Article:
All of a sudden, there’s a rush to push white spaces and USF through?
Is ego presiding over “ergo”?
By the time you receive this issue, there will be a new U.S. president, assuming no ballot disputes. Along with the new leader, there’ll be other newly elected officials as well as legislative initiatives. Among them, at least as I write this, are a number of telecom-related initiatives that will come up for vote at the FCC on Election Day.
In contrast to our elected officials who we have heard about on a daily basis for nearly a year, some of these initiatives seem like they are being crammed through without sufficient outreach and discussion.
Among the topics are “white spaces” and USF reform. In the week leading up to the national election, numerous contingents voiced grave concerns for each initiative, begging the FCC for more time for public discussion. But for reasons that escape me, the FCC chairman seemed hellbent on putting them up for its Nov. 4 vote.
Chairman Kevin Martin’s insistence comes across as a desire to rule on as many initiatives in one fell swoop so as to layer accomplishments on his legacy. The problem is, both of these issues merit further consideration and will leave telecom, broadband and broadcast industries holding the bag long after Martin leaves office.
It has been a long time since I’ve seen so much opposition to FCC activities. The commission, which often seems plodding in its deliberations, suddenly has sped up to warp speed, leaving us all in the dust of its accelerated pace.
Earlier this year, Google’s co-founder Larry Page went to Washington to talk up his idea for tapping unused TV airwaves for wireless Internet access. Called “white spaces,” the FCC has been testing the viability of using these portions of spectrum for wireless access.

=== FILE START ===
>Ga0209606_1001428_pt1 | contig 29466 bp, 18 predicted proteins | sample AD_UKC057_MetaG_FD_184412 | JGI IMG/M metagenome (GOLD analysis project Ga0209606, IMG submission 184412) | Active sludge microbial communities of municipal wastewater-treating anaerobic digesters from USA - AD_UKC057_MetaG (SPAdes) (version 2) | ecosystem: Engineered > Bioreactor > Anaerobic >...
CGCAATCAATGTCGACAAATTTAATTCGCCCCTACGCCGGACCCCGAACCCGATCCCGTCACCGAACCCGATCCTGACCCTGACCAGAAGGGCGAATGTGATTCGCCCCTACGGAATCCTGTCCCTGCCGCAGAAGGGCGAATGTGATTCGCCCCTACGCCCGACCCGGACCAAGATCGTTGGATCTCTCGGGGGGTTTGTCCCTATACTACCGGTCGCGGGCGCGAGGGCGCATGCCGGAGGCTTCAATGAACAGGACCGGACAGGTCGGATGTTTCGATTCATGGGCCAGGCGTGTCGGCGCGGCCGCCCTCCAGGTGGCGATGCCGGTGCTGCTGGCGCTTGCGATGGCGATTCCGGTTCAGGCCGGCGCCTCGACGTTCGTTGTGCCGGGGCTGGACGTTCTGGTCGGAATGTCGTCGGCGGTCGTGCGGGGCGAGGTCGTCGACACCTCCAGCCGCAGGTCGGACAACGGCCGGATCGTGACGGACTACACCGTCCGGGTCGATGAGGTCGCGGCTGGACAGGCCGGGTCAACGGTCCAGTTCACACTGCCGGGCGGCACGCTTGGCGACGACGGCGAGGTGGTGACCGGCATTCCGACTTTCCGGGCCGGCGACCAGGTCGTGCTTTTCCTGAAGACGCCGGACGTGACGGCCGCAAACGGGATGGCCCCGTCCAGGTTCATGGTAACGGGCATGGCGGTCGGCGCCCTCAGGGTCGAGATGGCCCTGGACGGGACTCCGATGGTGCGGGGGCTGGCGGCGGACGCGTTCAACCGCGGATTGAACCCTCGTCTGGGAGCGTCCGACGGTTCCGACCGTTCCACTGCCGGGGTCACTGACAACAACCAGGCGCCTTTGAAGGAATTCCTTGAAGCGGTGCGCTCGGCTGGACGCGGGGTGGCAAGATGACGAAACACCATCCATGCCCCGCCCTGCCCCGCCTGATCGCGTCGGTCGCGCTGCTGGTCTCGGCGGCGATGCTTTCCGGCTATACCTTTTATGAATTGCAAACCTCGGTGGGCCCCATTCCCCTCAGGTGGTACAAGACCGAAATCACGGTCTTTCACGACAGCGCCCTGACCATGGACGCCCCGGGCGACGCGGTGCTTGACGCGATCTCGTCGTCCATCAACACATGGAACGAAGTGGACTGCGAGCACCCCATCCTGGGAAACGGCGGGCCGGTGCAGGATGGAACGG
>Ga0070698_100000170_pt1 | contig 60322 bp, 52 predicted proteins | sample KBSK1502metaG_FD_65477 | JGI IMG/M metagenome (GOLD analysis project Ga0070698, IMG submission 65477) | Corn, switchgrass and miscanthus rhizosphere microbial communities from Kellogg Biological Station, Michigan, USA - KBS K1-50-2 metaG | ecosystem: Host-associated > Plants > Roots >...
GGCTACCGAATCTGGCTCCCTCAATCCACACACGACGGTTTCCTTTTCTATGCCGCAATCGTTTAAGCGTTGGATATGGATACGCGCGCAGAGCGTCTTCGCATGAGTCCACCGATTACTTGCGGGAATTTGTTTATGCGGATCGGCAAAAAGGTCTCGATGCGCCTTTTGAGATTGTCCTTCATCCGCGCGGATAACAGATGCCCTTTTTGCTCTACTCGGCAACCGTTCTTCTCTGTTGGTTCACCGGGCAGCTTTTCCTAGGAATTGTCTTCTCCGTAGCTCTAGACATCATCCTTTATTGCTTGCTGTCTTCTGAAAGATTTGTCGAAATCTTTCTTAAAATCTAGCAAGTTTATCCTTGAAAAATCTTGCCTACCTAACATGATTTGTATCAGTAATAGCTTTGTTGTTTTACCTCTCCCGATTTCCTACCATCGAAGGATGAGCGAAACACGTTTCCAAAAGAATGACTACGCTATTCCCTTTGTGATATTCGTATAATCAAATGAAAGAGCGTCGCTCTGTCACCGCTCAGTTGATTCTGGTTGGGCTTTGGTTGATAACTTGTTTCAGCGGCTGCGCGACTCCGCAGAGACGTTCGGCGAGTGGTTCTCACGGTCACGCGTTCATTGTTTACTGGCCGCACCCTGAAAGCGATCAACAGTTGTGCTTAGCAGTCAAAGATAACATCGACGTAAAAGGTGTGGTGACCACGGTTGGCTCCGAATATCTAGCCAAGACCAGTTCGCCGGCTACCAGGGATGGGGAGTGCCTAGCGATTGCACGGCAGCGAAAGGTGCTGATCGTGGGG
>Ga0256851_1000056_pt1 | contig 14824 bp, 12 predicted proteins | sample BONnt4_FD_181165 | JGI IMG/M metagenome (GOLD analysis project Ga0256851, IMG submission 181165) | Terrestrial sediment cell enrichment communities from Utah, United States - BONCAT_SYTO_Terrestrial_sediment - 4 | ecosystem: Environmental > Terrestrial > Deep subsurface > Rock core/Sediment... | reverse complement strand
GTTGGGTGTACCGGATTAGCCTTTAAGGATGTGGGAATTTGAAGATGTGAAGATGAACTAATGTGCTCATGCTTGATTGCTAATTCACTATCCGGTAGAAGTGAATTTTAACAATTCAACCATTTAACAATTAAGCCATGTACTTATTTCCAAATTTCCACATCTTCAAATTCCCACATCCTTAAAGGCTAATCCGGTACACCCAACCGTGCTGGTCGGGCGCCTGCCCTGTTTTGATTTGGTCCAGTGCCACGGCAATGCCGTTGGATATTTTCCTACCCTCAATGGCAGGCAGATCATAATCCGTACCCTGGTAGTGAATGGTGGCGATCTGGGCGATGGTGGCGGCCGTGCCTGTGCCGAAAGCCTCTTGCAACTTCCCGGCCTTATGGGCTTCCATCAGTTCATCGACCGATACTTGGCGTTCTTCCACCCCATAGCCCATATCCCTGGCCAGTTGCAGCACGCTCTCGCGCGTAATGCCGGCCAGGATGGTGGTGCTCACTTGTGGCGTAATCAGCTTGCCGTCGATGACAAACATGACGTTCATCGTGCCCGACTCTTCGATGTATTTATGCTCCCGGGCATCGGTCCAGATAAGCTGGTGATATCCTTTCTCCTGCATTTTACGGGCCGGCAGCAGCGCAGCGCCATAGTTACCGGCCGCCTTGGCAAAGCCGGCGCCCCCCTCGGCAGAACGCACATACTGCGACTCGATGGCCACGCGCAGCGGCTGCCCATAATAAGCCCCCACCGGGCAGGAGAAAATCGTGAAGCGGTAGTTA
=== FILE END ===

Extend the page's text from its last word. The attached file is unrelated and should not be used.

The formidable National Association of Broadcasters as well as other groups claimed that using white spaces for wireless services could disrupt TV broadcasts. Meanwhile, the FCC reportedly conducted tests using devices built for white space spectrum. Initial reports suggested there were indeed problems.
Fast forward to the week before the election, and suddenly hundreds of musicians led by Dolly Parton at the Recording Artists Coalition, as well as members of NAMM, American Federation of Musicians, the American Federation of Television & Radio Artists, the Country Music Association and the Grand Ole Opry cited “profound concern” about the Nov. 4 vote. Their fear is that unlicensed wireless devices in white spaces will interfere with wireless microphones.
Of particular interest to me is that these requests aren’t asking to dismantle the proposal nor are they asking for favoritism. They are merely asking to see and review the rules that will be voted on. “Because the FCC has not allowed any opportunity for comment and scheduled its vote on the day of the Presidential election, the public might assume the commission recognizes the significant controversy its vote will generate and is therefore making all efforts to divert media attention away from its decision,” Parton wrote.
For its part, CTIA is supporting a measured approach, urging an incremental move by which unlicensed use of TV white spaces would be limited to a few TV channels.
Having white spaces available for wireless devices and providing broadband for rural areas is a noble cause. But if it will cause interference for TV broadcasts or live performances, might taking more time for assessment be nobler?
The Rural Cellular Association (RCA) and the Alliance of Rural CMRS Carriers (ARC) are up in arms because they say not enough time has been provided to review the FCC proposal for the Universal Service Fund (USF) ruling. Both groups argue that the FCC’s proposed changes will deprive rural consumers of the tools they need for economic growth and the safety and well-being of rural residents.
It’s not just the rural operators that are angry. ATX Group, provider of telematics services to global automobile manufacturers, predicted location-based emergency communications services delivered to vehicles could be cut off under proposed changes in how the FCC collects universal service fees.
As I write this, roughly 25 senators including Hillary Clinton (D-N.Y.) and 78 members of Congress have registered their concern for the rush on USF and intercarrier compensation. It is my hope that in these waning hours before the vote, the FCC chooses the path of further conversation than the slippery slope of rushing to decision. The wait, I believe, would make for a more compelling legacy.
Filed Under: Industry regulations, Infrastructure